How to Pick Your College Major

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Freshmen students have it so easy. At most schools, majors don’t have to be declared until at least the sophomore year. That gives incoming students the chance to get required classes out of the way and explore their interests.

By your junior year, you’ll have matriculated and chosen your major. You may have switched majors already once, perhaps twice or more. If you fall into the latter category, then you may want to make an appointment with your advisor to make sure that you’re on the right path. No sense taking more credits than what you need in order to graduate.

How should you go about choosing a major? That can depend on a few things including the following:

Weigh your interests — Some students can’t get past the financial aspects of a job, choosing their vocation primarily on what they can earn, not what they enjoy doing. Instead, consider the things you like to do in order to narrow down your career options.

What job you like — The Bureau of Labor Statistics (www.bls.gov) offers information about possible careers including what schooling is needed, job prospects and salary. You may dream about becoming a veterinarian, but realize your interests aren’t as strong once you dig deeper. Or, the BLS may confirm your path, giving you the direction you need to take.

Seek skilled guidance — It can be difficult to narrow down what you want to do which means consulting with your college adviser is a good move to take. You may enjoy business, but are torn between becoming an accountant, a tax attorney or a business manager. A counselor can offer skills tests and help you map out a plan off attack. Quite possibly you could be suited for a double major, not a bad option and an excellent way to increase your marketability.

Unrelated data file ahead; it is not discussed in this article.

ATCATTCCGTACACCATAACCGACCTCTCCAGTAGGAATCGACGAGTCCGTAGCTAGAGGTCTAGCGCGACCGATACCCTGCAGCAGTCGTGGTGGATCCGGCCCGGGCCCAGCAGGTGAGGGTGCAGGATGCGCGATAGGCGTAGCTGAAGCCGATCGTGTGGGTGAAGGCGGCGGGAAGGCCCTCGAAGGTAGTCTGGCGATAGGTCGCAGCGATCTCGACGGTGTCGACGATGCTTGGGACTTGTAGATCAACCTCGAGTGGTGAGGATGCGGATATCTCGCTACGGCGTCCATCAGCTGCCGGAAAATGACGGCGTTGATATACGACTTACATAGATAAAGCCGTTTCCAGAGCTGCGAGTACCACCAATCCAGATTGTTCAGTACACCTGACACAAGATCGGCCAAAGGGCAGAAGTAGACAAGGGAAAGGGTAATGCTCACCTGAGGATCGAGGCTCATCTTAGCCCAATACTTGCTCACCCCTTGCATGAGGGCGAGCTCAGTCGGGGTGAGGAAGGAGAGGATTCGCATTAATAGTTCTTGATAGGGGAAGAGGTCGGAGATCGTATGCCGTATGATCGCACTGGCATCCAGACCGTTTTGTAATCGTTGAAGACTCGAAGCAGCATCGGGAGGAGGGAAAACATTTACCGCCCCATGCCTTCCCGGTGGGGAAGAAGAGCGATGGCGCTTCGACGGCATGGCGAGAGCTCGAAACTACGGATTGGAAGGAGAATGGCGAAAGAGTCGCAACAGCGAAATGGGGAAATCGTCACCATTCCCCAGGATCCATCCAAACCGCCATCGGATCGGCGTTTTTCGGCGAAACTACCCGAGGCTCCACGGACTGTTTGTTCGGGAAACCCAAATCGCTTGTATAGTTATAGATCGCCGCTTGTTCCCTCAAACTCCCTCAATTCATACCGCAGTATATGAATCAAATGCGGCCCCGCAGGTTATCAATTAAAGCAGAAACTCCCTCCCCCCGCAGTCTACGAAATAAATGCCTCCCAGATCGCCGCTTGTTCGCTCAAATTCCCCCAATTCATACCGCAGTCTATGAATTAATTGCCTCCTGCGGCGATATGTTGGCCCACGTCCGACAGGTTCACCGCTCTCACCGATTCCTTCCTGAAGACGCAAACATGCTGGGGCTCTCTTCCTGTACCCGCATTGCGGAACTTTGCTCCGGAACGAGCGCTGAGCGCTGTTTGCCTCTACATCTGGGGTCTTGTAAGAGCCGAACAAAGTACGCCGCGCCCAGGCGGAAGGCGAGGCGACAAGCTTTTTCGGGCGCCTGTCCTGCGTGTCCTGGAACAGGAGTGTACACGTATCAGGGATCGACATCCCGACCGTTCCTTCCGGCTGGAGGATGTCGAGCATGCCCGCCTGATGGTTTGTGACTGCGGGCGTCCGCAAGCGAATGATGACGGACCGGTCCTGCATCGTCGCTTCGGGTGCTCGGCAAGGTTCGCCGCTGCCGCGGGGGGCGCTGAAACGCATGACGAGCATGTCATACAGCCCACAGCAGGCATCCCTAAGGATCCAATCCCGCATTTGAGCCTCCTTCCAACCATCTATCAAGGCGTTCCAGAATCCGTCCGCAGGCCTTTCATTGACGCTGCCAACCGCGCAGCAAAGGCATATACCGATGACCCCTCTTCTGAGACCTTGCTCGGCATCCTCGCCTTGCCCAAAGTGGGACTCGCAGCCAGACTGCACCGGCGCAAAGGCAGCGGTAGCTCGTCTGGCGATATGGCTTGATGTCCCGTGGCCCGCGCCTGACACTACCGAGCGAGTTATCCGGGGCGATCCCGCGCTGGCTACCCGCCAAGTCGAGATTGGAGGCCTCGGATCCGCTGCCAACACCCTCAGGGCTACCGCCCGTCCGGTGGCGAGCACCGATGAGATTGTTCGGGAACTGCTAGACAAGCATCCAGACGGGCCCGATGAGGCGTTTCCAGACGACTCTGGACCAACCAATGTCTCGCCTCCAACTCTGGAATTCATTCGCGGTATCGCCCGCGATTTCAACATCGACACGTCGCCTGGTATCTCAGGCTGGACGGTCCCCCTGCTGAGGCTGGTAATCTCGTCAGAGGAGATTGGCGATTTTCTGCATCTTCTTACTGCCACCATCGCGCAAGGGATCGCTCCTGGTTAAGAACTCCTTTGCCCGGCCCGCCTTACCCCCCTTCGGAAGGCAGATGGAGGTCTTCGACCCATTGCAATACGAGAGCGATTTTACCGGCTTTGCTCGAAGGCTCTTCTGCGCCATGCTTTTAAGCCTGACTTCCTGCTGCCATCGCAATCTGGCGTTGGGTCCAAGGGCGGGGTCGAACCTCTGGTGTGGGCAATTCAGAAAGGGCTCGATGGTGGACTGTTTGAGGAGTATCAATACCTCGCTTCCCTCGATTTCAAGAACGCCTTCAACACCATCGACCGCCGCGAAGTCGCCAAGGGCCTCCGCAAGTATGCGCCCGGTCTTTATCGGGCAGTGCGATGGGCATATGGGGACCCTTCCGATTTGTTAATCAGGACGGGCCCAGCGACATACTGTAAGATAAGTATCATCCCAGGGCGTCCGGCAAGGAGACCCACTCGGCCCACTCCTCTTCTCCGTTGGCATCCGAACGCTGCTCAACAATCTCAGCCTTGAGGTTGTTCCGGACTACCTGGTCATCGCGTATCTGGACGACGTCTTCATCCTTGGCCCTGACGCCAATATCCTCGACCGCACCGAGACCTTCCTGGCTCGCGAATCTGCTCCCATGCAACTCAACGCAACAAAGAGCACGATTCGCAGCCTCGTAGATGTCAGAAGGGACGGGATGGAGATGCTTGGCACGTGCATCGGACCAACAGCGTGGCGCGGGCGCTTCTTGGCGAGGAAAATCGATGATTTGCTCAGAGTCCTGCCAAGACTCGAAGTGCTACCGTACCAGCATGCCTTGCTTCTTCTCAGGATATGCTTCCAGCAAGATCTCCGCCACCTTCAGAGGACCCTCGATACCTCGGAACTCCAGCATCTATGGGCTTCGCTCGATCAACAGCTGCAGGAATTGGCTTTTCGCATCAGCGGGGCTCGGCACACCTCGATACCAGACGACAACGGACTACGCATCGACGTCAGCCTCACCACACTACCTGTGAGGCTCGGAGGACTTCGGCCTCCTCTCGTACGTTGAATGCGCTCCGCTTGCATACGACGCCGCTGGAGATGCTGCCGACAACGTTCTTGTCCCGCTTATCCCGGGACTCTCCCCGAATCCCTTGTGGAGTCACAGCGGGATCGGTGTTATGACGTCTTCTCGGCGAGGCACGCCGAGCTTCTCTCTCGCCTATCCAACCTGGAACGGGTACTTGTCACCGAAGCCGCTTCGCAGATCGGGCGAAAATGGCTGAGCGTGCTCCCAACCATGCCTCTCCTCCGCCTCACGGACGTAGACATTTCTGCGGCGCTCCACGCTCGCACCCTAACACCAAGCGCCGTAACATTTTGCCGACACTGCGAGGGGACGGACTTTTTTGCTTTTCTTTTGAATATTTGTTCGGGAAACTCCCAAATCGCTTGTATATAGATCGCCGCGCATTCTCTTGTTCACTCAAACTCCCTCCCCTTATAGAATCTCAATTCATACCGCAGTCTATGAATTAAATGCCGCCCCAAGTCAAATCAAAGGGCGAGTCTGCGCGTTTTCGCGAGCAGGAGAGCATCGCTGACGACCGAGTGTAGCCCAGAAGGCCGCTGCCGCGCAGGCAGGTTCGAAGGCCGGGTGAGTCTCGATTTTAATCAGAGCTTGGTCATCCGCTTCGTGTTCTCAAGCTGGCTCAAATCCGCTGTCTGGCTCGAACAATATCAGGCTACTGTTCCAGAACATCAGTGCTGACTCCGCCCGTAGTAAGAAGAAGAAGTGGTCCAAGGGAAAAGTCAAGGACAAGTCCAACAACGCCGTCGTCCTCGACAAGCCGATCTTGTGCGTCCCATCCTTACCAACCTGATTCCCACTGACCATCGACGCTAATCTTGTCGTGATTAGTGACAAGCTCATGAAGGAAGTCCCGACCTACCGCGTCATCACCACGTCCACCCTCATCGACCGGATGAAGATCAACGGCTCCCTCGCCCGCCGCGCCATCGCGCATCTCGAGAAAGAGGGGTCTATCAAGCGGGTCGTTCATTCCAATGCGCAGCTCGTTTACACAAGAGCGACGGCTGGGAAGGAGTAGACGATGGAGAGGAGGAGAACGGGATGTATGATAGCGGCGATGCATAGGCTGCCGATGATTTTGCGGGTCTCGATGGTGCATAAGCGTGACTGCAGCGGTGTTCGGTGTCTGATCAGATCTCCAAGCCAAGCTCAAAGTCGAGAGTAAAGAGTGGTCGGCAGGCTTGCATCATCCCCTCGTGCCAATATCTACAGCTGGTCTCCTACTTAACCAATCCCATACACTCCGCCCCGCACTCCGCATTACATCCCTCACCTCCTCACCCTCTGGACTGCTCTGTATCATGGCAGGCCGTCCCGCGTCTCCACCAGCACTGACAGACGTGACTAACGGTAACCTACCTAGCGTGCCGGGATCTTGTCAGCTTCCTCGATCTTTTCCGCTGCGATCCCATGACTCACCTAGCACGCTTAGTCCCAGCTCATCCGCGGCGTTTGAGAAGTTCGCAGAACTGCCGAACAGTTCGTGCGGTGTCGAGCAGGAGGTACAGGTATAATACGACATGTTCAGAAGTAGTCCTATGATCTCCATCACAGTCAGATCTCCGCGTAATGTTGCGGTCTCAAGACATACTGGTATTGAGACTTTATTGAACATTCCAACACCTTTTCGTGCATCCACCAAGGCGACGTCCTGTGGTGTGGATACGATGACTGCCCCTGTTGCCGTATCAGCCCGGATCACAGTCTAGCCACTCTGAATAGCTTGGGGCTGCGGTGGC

Consider generalizing — At one time choosing a Liberal Studies major was the career kiss of death for students. But, things have changed. Today, employers are looking for well-rounded candidates and are interested in people who speak more than one language fluently, have studied overseas, work cross-culturally and are not myopic. At some schools you can pursue Liberal Studies and minor in an area of concentration.

Ask a number of adults who graduated from college whether they’ve ended up in the job they trained for and you may be surprised to discover that they’re doing something different today. Some went on to pursue master’s degrees, other took additional courses to broaden their skills, while still others may have happened on a job they just love.

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Categories: Academics